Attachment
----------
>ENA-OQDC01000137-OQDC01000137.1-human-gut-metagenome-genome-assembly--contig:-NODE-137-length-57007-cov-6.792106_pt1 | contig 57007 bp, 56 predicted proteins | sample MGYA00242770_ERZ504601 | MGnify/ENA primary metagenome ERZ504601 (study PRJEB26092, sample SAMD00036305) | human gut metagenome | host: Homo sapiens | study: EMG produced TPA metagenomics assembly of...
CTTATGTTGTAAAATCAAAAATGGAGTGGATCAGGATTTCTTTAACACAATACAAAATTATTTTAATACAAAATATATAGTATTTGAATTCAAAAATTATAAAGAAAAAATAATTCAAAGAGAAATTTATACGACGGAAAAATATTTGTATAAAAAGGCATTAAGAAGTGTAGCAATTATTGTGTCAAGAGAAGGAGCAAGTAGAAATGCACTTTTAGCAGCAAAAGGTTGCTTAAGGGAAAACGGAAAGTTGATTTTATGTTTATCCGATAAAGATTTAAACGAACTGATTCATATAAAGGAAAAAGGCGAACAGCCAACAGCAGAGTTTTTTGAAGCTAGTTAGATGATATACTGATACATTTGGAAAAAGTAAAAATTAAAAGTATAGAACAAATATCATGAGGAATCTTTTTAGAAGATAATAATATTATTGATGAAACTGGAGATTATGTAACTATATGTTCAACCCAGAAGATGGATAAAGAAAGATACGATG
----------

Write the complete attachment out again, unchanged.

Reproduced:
>ENA-OQDC01000137-OQDC01000137.1-human-gut-metagenome-genome-assembly--contig:-NODE-137-length-57007-cov-6.792106_pt1 | contig 57007 bp, 56 predicted proteins | sample MGYA00242770_ERZ504601 | MGnify/ENA primary metagenome ERZ504601 (study PRJEB26092, sample SAMD00036305) | human gut metagenome | host: Homo sapiens | study: EMG produced TPA metagenomics assembly of...
CTTATGTTGTAAAATCAAAAATGGAGTGGATCAGGATTTCTTTAACACAATACAAAATTATTTTAATACAAAATATATAGTATTTGAATTCAAAAATTATAAAGAAAAAATAATTCAAAGAGAAATTTATACGACGGAAAAATATTTGTATAAAAAGGCATTAAGAAGTGTAGCAATTATTGTGTCAAGAGAAGGAGCAAGTAGAAATGCACTTTTAGCAGCAAAAGGTTGCTTAAGGGAAAACGGAAAGTTGATTTTATGTTTATCCGATAAAGATTTAAACGAACTGATTCATATAAAGGAAAAAGGCGAACAGCCAACAGCAGAGTTTTTTGAAGCTAGTTAGATGATATACTGATACATTTGGAAAAAGTAAAAATTAAAAGTATAGAACAAATATCATGAGGAATCTTTTTAGAAGATAATAATATTATTGATGAAACTGGAGATTATGTAACTATATGTTCAACCCAGAAGATGGATAAAGAAAGATACGATG